That is an extreme simplification of the call, but is exactly what I found when searching for some definition regarding “the call”.  Take a look at this post from NBA.com.

The post from NBA.com is dated 2001 and directory speaks to the ability for a player to land and even change direction when outside the lower box.  By that definition, the call against Battle against Florida was incorrect.  Even if he landed around the basket, his move was initiated outside the lane.  While this maybe be the rule in college, it does not seem to have that level of detail.  I did search for the NCAA rules, but what unable to find the rulebook online.

No matter what the call maybe, they greater issue may be the fact that “the call” varies greatly from game to game and ref to ref.  Which leads the the single most important trait in a referee: consistency.

From call to call, players and coaches are part of a guessing game to determine how the refs will call the game.  Every call leaves a small portion of interpretation, i.e. carrying, traveling, and three seconds in the lane.  But that amount of interpretation seems to vary great when the refs will allow a certain amount of physical play in the first half, but then could call a hand check in the second half.  And we all have seen it.

There have been many articles and quotes that have debated this issue to now end.  Yet, the block/charge issue is becoming dangerous. As players get stronger and faster, there is a need to limit the variation and solidify a standard that will stop the players looking for the easy charge (We won’t even go into flopping – whole other issue).

With greater concistency and preparation, payers will no longer be rewarded for sneaking over to anticapte the landing point of a player in the air.  Or an offensive player who lowers the shoulder, expecting a block call.  The charge/block is the call that needs consistency, period.  With a few, specific changes, “the call” will not be so difficult.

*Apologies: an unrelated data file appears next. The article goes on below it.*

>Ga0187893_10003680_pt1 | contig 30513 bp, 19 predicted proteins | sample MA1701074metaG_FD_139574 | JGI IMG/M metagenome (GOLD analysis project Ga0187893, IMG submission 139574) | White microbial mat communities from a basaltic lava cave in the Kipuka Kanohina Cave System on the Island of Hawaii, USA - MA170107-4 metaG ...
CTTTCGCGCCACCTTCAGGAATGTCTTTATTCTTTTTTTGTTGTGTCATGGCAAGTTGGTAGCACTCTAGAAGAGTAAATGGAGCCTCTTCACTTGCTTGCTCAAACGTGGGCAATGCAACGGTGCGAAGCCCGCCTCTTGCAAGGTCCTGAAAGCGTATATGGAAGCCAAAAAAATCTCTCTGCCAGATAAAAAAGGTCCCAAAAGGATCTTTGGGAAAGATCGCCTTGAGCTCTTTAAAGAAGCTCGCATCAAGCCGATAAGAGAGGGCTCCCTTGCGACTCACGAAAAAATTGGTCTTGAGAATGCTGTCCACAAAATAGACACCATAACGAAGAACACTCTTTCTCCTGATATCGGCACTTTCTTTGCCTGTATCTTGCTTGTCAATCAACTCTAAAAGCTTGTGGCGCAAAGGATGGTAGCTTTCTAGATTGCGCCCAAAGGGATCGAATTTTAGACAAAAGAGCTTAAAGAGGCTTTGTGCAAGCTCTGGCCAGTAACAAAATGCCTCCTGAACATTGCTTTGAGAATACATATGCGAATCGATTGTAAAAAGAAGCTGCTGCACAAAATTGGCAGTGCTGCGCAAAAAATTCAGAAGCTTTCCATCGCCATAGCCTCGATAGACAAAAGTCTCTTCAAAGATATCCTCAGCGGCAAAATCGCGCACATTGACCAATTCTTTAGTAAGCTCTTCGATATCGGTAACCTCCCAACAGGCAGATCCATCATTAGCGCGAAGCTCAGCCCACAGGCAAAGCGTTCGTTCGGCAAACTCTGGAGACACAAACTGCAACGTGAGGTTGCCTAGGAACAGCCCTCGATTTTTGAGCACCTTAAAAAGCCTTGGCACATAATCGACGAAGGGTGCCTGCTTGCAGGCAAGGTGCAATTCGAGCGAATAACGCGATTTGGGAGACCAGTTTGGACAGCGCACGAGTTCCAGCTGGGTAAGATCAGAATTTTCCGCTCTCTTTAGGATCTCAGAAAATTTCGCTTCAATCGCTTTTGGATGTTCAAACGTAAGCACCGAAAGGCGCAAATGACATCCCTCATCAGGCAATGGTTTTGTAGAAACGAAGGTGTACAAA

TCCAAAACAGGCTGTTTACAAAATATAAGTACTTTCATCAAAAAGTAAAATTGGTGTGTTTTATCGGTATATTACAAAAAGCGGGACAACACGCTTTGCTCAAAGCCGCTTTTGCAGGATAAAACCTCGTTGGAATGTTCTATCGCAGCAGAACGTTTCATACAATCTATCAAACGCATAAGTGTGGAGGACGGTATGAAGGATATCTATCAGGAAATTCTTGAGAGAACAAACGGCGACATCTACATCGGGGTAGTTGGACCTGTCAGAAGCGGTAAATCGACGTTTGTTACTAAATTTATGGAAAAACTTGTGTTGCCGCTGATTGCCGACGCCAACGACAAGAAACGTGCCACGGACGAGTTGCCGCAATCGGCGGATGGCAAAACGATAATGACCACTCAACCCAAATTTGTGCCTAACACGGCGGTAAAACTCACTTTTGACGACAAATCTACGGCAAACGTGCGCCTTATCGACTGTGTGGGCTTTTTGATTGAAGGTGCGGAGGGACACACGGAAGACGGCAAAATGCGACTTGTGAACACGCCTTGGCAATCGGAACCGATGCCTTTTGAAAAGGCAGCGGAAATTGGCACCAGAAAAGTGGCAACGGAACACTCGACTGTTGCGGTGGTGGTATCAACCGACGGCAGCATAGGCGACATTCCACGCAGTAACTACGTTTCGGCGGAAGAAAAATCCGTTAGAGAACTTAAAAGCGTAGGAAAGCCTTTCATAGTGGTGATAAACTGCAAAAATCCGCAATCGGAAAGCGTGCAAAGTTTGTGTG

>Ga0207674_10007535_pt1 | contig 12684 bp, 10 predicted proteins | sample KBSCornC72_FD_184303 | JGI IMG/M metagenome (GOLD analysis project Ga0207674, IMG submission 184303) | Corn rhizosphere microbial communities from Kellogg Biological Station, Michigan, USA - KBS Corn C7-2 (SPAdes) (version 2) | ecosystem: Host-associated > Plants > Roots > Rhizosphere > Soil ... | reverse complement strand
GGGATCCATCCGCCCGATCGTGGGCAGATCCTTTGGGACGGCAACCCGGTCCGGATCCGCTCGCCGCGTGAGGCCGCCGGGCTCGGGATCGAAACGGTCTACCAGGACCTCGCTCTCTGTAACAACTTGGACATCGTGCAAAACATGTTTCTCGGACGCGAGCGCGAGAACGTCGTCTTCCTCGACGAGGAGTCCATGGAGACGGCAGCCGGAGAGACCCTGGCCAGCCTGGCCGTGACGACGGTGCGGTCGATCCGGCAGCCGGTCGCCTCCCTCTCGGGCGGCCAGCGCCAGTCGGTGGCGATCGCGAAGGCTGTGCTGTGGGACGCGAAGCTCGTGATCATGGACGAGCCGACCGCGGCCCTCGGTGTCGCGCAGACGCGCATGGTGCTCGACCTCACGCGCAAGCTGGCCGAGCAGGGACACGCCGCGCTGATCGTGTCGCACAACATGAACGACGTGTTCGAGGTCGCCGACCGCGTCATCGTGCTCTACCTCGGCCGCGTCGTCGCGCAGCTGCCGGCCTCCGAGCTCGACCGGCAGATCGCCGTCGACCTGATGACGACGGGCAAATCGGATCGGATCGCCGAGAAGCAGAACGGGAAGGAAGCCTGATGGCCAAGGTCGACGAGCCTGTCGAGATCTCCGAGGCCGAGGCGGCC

About these ads

One thought on “Block or Charge: The Most Difficult Call in Basketball”

  1. Great article, and you are right toughest call in basketball cause you have to have had seen the WHOLE play not just part of it, and you have to have had been reffing the defense. High schol rules state that timand distance are not a factor…only that you have to have legal guarding position which is both feet on the floor and in in front of the offensive player…and then you can move laterally or obliquely to maintain your legal guarding position.

    With that said…there are WAY to many “blocks” called wouldnt you agree?…Great article, I was looking for one on hiw to get it right. Awesome job!

Leave a Reply

Fill in your details below or click an icon to log in:

WordPress.com Logo

You are commenting using your WordPress.com account. Log Out / Change )

Twitter picture

You are commenting using your Twitter account. Log Out / Change )

Facebook photo

You are commenting using your Facebook account. Log Out / Change )

Google+ photo

You are commenting using your Google+ account. Log Out / Change )

Connecting to %s